American, Americana, art history, Charlotte Joan Sternberg, Charlotte Sternberg, Daniel V. Thompson, Deane Keller, Egg Tempera, Eugene Francis Savage, Jean Day Zallinger, John Trumbull, Ken Davies, Leonard Everett Fisher, Painting, Realism, Richard Rathbone, Rudolph Zallinger, Yale, Yale Art School
Women were accepted at Yale Art School when Charlotte entered, but not in the main part of the university. Her parents were daunted at the financial prospect ($300 a semester!), but somehow managed to scrape the money together. Her future course was set. She arrived at the college on a sparkling autumn day that was unusually cold. Her rooms were in a separate house off the main campus with several other girls (today, the Department of Anthropology.) That evening, she looked out the window and was surprised to see what appeared to be veils of white moving across the sky. These were northern lights, making an unusual appearance in Connecticut. Everything seemed full of mystery and promise.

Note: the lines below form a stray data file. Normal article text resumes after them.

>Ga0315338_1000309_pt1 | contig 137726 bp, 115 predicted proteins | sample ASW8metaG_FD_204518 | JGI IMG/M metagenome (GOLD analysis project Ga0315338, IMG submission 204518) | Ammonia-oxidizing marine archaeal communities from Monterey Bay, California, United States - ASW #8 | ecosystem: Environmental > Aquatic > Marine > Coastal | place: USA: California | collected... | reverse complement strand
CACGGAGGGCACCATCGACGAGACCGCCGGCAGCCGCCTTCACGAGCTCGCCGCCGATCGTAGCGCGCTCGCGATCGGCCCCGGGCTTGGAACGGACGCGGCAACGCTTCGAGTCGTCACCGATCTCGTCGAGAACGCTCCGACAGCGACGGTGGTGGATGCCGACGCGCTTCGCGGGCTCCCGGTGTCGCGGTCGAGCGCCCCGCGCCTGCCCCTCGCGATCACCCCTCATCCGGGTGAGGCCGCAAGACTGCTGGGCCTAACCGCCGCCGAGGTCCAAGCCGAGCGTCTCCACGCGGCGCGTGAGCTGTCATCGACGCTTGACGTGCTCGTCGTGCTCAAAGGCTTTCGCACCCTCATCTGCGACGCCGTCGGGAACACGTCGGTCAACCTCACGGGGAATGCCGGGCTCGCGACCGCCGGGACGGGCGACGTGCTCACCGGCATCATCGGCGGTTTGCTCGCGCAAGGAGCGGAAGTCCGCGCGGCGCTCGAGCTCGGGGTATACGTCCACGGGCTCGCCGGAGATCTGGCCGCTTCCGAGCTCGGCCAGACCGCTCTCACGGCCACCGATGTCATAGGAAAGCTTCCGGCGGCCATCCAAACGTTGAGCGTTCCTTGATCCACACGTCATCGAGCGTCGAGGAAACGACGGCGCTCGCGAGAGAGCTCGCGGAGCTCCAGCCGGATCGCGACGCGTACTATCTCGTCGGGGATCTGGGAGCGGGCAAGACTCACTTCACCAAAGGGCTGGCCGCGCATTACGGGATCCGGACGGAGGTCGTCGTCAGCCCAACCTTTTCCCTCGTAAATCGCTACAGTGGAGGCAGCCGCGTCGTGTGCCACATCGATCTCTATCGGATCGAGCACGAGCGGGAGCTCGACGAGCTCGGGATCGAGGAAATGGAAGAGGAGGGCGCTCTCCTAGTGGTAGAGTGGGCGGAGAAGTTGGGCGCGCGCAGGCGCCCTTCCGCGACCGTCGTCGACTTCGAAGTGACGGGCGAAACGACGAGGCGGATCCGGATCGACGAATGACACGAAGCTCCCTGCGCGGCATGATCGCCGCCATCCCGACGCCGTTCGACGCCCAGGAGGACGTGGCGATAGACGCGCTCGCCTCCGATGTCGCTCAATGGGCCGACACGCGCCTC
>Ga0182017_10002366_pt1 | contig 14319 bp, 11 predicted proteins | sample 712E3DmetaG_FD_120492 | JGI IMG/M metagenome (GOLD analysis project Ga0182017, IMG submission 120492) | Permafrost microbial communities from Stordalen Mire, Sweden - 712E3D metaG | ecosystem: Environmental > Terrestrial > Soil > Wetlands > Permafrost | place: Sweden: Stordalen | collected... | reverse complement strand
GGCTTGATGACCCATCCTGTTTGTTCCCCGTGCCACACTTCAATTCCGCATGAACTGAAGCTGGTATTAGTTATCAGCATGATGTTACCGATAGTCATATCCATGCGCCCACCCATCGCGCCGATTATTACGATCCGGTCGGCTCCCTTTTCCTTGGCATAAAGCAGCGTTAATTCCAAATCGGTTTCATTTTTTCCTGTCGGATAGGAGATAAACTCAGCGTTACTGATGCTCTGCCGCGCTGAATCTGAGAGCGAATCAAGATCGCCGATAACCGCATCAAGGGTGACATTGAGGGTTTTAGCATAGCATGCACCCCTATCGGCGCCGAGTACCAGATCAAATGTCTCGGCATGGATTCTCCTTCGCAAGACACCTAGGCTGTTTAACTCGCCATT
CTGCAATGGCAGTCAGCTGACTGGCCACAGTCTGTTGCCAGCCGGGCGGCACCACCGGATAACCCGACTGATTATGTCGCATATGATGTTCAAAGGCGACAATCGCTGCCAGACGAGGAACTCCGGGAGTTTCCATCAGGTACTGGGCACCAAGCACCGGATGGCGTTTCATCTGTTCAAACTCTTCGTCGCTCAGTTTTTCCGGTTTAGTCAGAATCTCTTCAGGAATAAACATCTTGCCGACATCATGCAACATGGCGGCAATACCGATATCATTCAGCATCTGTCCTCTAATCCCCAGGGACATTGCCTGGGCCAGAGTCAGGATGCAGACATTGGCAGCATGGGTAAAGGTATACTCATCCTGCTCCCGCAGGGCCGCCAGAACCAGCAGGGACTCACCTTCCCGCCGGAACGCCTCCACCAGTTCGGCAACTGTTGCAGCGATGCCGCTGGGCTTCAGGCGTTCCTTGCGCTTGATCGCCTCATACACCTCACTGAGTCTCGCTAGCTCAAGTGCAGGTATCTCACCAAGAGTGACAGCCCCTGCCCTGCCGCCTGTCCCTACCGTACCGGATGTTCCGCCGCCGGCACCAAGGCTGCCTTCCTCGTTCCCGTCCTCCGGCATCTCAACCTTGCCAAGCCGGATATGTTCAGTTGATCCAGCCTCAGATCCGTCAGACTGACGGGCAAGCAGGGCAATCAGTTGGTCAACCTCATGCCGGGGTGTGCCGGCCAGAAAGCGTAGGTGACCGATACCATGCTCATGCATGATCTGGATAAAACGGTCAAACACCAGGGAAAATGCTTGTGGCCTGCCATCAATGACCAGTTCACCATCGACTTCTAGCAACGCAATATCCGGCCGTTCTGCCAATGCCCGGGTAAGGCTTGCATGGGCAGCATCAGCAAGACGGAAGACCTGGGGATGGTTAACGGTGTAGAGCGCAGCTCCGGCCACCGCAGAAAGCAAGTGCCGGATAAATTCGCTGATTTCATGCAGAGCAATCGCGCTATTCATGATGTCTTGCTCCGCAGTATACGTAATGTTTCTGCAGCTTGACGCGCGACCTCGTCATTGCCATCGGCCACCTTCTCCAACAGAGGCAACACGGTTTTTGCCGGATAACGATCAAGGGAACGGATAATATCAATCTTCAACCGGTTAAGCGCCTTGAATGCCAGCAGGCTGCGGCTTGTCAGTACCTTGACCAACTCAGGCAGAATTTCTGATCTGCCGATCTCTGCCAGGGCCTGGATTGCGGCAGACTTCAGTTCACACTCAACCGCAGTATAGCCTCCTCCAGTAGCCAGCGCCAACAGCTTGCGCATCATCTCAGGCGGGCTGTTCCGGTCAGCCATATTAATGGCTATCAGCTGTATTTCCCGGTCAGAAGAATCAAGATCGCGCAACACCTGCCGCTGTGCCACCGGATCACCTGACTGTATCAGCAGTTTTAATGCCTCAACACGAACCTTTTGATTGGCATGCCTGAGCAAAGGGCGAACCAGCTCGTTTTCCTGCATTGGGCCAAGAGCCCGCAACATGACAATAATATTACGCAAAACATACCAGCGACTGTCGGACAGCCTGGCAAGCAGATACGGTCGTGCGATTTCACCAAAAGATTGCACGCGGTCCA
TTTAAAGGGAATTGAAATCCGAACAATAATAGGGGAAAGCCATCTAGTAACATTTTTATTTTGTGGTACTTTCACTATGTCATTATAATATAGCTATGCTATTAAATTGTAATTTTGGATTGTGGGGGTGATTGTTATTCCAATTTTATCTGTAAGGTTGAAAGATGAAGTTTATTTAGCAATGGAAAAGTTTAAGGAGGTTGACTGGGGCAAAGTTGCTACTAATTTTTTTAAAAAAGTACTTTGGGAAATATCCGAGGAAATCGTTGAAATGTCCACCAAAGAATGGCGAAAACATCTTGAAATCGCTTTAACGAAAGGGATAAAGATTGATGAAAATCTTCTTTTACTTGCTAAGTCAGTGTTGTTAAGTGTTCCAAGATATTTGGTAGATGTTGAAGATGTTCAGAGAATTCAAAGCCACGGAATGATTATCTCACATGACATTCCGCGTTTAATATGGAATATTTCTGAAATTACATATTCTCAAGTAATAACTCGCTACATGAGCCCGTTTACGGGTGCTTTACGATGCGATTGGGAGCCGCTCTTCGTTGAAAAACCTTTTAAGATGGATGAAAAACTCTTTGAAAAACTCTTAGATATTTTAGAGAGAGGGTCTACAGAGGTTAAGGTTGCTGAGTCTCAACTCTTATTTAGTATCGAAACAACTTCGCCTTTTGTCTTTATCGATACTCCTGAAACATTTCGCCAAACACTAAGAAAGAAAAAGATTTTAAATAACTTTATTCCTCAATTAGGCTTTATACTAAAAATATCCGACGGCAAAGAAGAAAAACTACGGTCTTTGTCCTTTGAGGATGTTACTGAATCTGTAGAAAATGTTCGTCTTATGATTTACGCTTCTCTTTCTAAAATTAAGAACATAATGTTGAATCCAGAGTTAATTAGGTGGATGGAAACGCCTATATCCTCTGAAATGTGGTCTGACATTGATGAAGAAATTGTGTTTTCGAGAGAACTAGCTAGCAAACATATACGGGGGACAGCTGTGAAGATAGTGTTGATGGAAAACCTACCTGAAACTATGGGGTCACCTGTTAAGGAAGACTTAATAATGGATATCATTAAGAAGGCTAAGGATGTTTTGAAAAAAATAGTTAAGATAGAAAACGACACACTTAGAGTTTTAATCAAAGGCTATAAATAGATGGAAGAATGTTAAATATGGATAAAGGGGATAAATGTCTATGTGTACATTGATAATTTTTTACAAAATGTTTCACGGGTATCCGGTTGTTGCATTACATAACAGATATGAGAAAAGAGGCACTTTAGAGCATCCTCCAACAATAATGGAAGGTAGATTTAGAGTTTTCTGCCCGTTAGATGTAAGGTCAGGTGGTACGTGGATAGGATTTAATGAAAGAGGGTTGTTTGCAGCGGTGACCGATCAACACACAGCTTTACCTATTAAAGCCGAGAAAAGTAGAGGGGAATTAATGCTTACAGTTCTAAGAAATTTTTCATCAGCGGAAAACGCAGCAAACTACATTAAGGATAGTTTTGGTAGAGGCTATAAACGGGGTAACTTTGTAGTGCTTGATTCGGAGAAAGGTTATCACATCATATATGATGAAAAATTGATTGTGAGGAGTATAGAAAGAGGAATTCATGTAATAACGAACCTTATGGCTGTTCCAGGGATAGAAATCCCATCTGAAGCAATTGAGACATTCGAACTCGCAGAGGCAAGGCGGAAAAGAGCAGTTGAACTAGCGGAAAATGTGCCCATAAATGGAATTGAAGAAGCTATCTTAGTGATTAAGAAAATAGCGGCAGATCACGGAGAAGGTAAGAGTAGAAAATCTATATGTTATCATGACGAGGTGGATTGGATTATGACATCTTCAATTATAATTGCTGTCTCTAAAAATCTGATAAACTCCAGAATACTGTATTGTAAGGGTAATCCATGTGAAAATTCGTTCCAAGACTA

In 1937, the Yale Art School was highly traditional. Time-honored, indeed ancient methods of teaching dominated. Drawing teachers such as the classic portraitist Deane Keller held sway, as well as muralist Eugene Francis Savage. The composition teacher Richard Rathbone, author of an excellent book on that subject, was also one of Charlotte’s great inspirations. He enthralled his classes with analysis of the Renaissance masters, and Charlotte became as fond of Botticelli as her teacher was. Years later, she had an extended trip to Italy, and admired the masters first hand.
Students took drawing in the morning, painting in the afternoon. Beyond that, there was art history, history of architecture and of ornament. They started figure drawing with “cast” drawings: these were studies of plaster casts which were reproductions of famous sculptures. “Life drawing” was done from live models. Anatomy was an important part of these studies, and the students even visited the medical school to see the dissection of a cadaver. Still life and many painterly studies in oils rounded out the curriculum. Students did very few of the quick sketches or “gesture drawings” common today. Instead, they labored all week on a large charcoal figure drawing, only to have the dauntless Keller whack most of the vine charcoal off the paper with his chamois cloth, and correct their efforts.